There seems to be a lot of concerns about motor skill development or the lack thereof when it comes to children being school ready. Normally, I teach about motor skills and the difference between fine or small and gross or large to my students. This year I took it a step farther and had my students explore the connection to academic success and motor skills. Below, you will find the lesson and activities that I used with my students to open their eyes to the importance of motor skill development in relation to a child’s academic success.
- Play Simon Says with students as a whole class. Ideas can be found here.
- Then, play Pick-Up Sticks in small groups.
- Create a list of similarities and differences between the two activities. Which was easier? Why? Which did you prefer? Why? Why are both types of activities important?
- Pick Up Sticks Game
- iPads or Laptops
- Screen & Projector
- Assign students to explore more about fine motor skills and gross motor skills. Ask them to explain what they are and why they are important to a child’s development. Students are also to include a few examples of how the development of each can be accomplished by parents and caregivers.
- Now that they know the difference, discuss the introductory activities. Which type of motor skill development was Simon Says representing? Evidence? Which type of motor skill development was the Pick-Up Sticks game representing? Evidence?
- Optional Practice or Quiz: Sometimes, I have students participate in a SCOOT review game or quiz using the cards below. Just cut them apart, mix them up and number them. Lay them around the room and students must record whether the card is representing a fine motor or gross motor skill picture/activity. For directions, see this TPT freebie.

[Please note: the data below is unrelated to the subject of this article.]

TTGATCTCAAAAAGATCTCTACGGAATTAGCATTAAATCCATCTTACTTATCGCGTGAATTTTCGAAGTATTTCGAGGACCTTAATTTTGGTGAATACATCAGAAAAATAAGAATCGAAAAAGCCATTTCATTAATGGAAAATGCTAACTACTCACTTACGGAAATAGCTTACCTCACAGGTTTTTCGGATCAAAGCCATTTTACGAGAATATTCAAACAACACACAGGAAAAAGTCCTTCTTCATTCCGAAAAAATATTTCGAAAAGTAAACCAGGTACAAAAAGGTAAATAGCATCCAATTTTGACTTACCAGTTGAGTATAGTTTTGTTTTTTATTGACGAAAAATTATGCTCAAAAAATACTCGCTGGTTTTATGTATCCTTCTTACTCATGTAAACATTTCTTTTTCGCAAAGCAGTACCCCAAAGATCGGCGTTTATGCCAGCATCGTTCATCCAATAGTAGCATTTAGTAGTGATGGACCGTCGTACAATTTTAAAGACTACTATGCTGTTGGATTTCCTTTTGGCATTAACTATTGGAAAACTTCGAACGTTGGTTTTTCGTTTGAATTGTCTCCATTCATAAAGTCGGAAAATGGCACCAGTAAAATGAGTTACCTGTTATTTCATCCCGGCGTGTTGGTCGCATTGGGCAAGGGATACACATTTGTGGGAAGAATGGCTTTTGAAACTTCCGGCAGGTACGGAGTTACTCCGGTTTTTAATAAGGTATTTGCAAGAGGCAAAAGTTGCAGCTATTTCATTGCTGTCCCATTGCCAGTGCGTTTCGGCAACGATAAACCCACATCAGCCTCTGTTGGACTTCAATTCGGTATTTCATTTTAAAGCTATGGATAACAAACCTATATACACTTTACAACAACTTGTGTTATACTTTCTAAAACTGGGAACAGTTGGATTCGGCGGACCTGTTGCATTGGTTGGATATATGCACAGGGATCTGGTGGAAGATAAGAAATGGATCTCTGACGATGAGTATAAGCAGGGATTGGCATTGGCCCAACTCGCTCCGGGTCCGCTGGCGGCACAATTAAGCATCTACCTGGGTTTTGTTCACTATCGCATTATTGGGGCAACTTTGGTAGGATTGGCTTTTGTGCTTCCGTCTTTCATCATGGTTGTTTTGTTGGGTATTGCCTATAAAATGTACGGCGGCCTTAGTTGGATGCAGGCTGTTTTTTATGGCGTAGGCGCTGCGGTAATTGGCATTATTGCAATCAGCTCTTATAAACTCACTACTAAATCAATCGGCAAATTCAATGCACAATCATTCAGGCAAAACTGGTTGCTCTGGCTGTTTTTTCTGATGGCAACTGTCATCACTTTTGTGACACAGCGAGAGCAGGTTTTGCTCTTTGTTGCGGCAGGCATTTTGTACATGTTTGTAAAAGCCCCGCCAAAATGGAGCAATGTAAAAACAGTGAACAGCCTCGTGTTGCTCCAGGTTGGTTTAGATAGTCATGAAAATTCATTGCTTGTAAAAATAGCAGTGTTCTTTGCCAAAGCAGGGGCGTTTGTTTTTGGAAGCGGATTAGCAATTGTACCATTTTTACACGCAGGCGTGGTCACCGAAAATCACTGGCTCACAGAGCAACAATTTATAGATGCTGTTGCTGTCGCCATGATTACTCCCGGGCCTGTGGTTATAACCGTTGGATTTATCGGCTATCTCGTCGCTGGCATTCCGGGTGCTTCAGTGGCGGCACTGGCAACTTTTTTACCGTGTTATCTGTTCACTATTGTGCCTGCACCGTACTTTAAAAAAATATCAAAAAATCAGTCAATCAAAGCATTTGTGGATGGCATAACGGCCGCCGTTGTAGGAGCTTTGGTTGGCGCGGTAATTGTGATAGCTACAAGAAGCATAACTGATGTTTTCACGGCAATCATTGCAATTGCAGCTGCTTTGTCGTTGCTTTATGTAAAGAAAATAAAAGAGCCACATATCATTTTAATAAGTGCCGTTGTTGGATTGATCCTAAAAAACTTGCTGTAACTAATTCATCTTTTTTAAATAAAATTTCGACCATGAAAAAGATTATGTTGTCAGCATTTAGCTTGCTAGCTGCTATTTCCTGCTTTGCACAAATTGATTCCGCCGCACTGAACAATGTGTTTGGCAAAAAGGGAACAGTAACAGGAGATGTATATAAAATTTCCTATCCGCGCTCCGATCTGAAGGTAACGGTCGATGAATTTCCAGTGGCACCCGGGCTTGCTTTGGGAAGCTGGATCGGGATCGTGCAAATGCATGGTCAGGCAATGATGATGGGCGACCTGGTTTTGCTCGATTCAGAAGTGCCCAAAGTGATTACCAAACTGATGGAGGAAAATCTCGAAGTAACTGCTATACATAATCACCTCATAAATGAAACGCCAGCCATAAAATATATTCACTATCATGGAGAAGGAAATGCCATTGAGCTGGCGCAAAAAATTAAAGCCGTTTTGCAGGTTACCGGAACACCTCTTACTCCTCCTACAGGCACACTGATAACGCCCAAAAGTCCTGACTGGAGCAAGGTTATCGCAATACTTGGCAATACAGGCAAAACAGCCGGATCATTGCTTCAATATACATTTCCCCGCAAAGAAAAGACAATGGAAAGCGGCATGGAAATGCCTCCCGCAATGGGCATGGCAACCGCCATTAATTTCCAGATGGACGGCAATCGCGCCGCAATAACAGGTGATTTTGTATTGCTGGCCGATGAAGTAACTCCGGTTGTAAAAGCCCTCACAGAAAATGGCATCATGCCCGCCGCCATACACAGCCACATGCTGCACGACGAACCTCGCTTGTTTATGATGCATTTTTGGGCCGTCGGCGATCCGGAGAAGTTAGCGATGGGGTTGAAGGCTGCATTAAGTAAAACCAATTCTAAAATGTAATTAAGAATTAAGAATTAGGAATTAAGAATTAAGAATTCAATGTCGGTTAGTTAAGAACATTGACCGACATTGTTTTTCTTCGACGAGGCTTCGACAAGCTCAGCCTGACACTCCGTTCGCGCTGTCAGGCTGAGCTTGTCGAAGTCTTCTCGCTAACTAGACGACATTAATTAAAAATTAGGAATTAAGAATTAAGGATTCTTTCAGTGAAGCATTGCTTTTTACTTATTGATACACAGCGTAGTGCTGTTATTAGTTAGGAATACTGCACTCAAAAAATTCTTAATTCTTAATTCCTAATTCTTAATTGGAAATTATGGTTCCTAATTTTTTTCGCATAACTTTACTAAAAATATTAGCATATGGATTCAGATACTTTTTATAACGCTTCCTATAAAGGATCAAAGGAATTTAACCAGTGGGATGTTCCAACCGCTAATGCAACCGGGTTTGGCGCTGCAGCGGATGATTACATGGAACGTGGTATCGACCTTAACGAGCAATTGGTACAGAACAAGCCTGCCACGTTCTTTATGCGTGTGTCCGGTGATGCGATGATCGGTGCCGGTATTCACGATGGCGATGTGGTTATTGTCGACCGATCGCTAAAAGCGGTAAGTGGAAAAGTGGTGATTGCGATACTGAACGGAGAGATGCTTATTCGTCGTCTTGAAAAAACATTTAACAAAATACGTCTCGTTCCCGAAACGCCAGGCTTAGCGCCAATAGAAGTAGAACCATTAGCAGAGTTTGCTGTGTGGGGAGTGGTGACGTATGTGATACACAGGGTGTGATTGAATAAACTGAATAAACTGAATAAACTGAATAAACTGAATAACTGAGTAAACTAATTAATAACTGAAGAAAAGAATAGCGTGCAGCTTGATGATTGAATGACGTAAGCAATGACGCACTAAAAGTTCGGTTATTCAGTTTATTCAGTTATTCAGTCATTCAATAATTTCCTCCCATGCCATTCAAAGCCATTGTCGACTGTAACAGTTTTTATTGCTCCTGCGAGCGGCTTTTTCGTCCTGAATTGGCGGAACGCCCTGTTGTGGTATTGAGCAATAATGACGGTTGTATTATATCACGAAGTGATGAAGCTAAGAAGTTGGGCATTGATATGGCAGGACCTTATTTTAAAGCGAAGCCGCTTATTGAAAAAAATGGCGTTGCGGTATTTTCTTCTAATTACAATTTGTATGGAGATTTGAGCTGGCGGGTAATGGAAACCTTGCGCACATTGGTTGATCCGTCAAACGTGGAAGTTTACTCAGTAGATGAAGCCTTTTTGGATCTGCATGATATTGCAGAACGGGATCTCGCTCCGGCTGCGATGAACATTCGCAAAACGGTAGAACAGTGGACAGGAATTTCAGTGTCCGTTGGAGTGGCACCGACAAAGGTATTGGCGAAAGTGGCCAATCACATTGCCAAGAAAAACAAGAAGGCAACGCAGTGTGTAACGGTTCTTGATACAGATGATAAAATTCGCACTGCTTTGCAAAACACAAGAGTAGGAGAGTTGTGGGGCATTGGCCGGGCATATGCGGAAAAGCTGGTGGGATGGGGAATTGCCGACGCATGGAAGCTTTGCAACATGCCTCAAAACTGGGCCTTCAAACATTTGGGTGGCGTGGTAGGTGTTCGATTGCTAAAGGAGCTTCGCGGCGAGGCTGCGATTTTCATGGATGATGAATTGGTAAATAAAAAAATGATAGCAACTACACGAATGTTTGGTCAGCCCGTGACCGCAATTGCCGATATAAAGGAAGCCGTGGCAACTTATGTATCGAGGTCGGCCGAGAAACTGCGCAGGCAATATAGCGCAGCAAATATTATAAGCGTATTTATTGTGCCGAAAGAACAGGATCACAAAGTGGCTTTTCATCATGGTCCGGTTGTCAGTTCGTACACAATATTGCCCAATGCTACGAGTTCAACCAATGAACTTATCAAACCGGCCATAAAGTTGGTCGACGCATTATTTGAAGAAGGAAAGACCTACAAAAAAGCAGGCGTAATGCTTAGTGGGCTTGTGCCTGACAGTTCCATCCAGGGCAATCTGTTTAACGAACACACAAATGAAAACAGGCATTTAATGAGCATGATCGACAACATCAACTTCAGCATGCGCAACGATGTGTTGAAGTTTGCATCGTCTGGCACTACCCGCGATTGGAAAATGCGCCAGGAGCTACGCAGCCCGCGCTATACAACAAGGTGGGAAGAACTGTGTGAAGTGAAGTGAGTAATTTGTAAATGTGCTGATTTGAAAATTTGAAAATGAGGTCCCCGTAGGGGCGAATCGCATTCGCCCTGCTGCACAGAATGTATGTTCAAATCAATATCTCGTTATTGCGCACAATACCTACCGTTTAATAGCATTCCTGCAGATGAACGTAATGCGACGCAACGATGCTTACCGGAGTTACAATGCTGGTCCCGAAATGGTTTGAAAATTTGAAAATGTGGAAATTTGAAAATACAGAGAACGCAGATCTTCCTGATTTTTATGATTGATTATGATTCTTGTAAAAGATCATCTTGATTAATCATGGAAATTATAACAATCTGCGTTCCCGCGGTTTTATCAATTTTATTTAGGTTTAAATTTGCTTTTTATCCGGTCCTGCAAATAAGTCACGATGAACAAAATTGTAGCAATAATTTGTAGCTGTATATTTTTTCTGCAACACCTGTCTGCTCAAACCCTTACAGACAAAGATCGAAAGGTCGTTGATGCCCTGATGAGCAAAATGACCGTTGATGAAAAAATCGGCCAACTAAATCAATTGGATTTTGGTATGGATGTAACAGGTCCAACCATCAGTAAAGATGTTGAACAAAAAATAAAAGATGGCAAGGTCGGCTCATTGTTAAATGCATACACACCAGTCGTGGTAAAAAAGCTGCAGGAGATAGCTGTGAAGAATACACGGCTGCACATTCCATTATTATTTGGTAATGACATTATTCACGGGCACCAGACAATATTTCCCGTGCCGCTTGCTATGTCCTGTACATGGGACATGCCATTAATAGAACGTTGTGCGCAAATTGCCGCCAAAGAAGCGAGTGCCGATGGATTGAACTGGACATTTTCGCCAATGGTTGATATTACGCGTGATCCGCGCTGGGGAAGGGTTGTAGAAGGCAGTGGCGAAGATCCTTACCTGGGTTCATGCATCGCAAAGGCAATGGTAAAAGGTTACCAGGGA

- Next, I have students utilize predetermined articles/clips to learn more about the connection of motor skills (especially fine) to a child’s academic success which can be found in the attachments below. I include a writing prompt for students to answer and provide them with this free TPT “Citing Evidence Graphic Organizer” to use in writing their response. This helps students practice for our state wide writing tests.
- Following this, I assign a culminating project. I use only one of the following projects but I’ve included both in the attachments below. I like both, but select the project based on the types of students I have in class.
- One of the projects is a PSA video. Students must write a script, demonstrate several motor skill activities (using ordinary household items) and persuade parents/caregivers to establish good motor skills habits, citing what can happen if they don’t.This can be a partner or individual assignment. My students use iMovie to make their PSA’s but any movie making app/platform would work. I show them the Safe Driving PSA as an example of what a modern day PSA looks like.
- The other project is an Alphabet Book of Motor Skill Activities done in groups, assigning each student certain letters of the alphabet. This is a collaborative project utilizing Google Slides. You will need to create or have your students create an alphabet template for this assignment. I preface this assignment with the following:Child Care centers are often designed with play areas and equipment to help young children develop and strengthen their fine and gross motor skills. But, what happens when the child leaves the center and goes home? The development of these motor skills should be encouraged and continued in order to help prepare children for school. This is where you come in…
- Exploring Motor Skills (PDF)
- Large Motor Skills Cards (Word)
- Using Fine Motor Skills Cards (Word)
- Motor Skills & Academic Success (PDF)
- Citing Evidence Graphic Organizer (TPT Freebie)
- Motor Skills _PSA (PDF)
- Motor Skill Activities _Alphabet Book for Young Children (PDF)
Image courtesy of Poulsen naturfoto at Free Digital Photos.